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How Do You Forgive an Addict? 7 Essential Steps
The effects of addiction reach far beyond the addict. Friends and family members are ultimately forced to pay a hefty price in the face of a loved one’s addiction. Forgiving an addicted loved one can be one of the most difficult hurdles to overcome.
The question is: How do you forgive an addict?
Lies, Lies, Lies
The disease of addiction drives people to lie, cheat, neglect, steal, and even physically abuse the ones who love them most. Parents commonly find teenage sons or daughters stealing their money to buy drugs. Friends are lied to, manipulated and misled. Husbands and wives divorce over addiction-related financial problems and devastating secrets. Addiction is felt by all and it leaves behind some pretty painful wounds.
Do it for Yourself
Offering forgiveness isn’t exclusively about easing someone else’s conscience. On the contrary, the act of forgiveness is about you. It’s a way to lift the heavy burden and overwhelming sadness you feel, leaving the shackles of resentment in your rearview mirror. Letting go allows you to take responsibility for your own happiness and gives you permission to move on with life.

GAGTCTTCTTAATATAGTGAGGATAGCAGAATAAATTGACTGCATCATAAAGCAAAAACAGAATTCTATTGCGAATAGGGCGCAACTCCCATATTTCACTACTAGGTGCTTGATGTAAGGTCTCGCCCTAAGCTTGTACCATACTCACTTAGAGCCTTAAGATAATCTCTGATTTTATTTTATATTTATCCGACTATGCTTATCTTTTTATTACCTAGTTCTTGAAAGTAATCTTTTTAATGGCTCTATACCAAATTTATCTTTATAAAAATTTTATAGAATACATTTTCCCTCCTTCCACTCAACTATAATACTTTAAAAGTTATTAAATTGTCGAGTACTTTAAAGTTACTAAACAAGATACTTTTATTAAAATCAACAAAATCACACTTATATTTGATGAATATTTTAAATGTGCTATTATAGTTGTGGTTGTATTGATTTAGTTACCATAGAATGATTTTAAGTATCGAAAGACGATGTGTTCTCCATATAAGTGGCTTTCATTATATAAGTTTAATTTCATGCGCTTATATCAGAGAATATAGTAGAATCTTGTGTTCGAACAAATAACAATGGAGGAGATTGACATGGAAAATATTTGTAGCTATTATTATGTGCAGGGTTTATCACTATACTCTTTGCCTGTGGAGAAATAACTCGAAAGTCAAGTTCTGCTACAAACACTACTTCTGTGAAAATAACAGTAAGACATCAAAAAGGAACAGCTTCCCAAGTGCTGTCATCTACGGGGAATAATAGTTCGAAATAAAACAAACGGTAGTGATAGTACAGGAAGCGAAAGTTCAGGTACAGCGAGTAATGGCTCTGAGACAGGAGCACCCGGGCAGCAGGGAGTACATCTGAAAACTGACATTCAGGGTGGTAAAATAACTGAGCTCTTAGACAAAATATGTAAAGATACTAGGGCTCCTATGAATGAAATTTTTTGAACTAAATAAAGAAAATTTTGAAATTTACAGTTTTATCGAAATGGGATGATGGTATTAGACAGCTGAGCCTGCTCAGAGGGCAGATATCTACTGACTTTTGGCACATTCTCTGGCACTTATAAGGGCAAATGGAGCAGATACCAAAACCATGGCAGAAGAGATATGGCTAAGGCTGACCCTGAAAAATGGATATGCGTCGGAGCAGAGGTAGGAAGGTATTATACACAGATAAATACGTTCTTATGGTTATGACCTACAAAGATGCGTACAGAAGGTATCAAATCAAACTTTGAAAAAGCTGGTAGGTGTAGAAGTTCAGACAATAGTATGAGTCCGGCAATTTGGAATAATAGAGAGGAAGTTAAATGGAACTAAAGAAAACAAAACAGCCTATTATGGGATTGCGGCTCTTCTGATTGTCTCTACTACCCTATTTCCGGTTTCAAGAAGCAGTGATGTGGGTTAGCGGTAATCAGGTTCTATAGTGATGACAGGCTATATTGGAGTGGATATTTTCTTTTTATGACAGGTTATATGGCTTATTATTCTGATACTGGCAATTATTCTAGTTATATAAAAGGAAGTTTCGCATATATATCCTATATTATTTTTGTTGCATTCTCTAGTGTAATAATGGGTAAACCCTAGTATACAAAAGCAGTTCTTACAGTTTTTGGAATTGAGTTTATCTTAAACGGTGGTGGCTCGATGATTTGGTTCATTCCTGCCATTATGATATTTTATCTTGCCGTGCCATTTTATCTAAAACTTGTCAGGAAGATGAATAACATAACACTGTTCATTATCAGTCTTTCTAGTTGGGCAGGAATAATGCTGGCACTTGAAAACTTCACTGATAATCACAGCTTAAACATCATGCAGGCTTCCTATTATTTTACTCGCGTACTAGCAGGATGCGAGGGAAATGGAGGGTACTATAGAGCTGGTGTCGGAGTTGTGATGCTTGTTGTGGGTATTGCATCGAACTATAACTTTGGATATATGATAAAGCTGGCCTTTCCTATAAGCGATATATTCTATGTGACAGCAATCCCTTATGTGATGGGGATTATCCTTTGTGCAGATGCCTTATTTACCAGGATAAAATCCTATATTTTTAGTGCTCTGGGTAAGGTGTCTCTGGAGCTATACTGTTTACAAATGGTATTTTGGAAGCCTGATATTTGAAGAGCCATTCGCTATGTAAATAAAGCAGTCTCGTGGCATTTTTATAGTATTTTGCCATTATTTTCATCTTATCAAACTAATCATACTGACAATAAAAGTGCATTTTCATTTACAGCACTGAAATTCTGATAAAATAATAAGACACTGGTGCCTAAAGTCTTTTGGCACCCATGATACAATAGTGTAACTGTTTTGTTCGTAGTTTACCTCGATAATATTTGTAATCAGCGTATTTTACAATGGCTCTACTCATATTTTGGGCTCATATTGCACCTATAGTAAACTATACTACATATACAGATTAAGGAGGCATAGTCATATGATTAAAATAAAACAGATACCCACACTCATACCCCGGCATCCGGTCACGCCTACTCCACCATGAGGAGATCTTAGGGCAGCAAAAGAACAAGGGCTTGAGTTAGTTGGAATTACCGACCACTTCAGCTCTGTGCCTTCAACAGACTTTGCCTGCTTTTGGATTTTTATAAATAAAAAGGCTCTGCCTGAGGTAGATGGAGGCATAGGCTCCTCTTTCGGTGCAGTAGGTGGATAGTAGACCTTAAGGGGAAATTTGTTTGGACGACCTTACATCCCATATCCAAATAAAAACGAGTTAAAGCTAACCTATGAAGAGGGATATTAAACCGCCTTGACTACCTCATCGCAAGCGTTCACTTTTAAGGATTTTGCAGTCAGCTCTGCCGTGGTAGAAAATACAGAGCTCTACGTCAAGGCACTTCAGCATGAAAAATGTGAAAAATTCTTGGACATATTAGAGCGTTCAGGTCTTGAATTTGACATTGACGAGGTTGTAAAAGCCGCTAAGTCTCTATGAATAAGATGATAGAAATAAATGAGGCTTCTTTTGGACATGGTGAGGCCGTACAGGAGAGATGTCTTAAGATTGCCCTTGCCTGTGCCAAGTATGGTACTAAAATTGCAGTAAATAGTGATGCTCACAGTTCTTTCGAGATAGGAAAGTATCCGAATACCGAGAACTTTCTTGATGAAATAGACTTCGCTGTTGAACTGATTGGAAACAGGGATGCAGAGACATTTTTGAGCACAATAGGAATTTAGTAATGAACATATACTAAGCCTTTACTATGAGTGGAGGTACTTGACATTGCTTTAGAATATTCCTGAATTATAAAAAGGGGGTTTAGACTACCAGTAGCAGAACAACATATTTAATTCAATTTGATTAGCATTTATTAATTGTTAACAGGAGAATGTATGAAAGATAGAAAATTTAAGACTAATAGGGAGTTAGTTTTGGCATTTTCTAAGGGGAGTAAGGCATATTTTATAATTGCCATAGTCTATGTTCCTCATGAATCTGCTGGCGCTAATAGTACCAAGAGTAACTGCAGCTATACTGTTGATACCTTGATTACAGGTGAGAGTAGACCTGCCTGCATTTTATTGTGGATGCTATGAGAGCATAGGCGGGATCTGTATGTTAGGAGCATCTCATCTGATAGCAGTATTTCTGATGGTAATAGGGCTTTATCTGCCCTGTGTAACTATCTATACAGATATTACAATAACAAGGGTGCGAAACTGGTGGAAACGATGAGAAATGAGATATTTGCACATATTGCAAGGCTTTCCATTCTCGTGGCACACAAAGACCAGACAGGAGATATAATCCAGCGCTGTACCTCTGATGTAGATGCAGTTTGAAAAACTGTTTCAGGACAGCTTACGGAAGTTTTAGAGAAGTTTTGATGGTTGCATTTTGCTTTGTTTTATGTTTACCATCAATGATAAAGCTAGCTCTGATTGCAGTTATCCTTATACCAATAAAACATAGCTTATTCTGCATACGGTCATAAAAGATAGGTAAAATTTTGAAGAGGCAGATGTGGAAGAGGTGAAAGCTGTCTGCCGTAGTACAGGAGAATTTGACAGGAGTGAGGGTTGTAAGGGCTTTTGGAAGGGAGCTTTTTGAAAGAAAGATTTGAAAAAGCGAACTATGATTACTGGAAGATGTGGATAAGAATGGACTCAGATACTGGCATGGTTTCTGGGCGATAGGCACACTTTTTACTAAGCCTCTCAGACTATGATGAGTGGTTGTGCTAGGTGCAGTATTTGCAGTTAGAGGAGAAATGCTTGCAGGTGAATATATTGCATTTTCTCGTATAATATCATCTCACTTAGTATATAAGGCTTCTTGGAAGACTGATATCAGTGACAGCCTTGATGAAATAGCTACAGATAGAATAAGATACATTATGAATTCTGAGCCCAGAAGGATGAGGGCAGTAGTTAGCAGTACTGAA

Here are 7 tips to help you on your path to forgiveness:
- Make an honest effort: Only you have the power to let go of negative emotions. Choosing to move forward on a healthier path will prepare you to forgive whole-heartedly.
- Learn about addiction: If you’ve never struggled with addiction, it’s hard to understand the terminal grip this disease can hold. Learning about addiction can help you gain perspective and learn to forgive.
- Forgive but don’t forget: Your addicted loved one likely caused you physical, emotional and financial damage. Forgiving him or her doesn’t mean you have to forget about the past. You can choose to learn from the experience and grow stronger for the future.
- Give it time: You don’t wake up one morning, decide it’s time to forgive the addict who hurt you, and it’s instantly done. Healing is a process and, without the proper tools, true forgiveness can be difficult.
- Let the anger go: Anger is a toxic emotion. If bottled up for long periods of time, these feelings can eat you alive. Making a conscious decision to let the anger go is a great step in the right direction.
- Changes in the dynamic: Forgiving a love one doesn’t mean you have to welcome him or her back into your life. If the addict refuses to seek treatment or has no desire to stop, forgive from a distance and move on.
- Don’t wait for repentance: Forgiveness is self-serving. You don’t need an addict to express regret before you forgive. Though he or she will probably feel guilty at some point, don’t wait around for that day to come.
Letting go of the past allows you to move toward a brighter future. The act of forgiveness brings an overwhelming sense of peace and helps to build new lives – not only for the addict, but for families, friends and loved ones.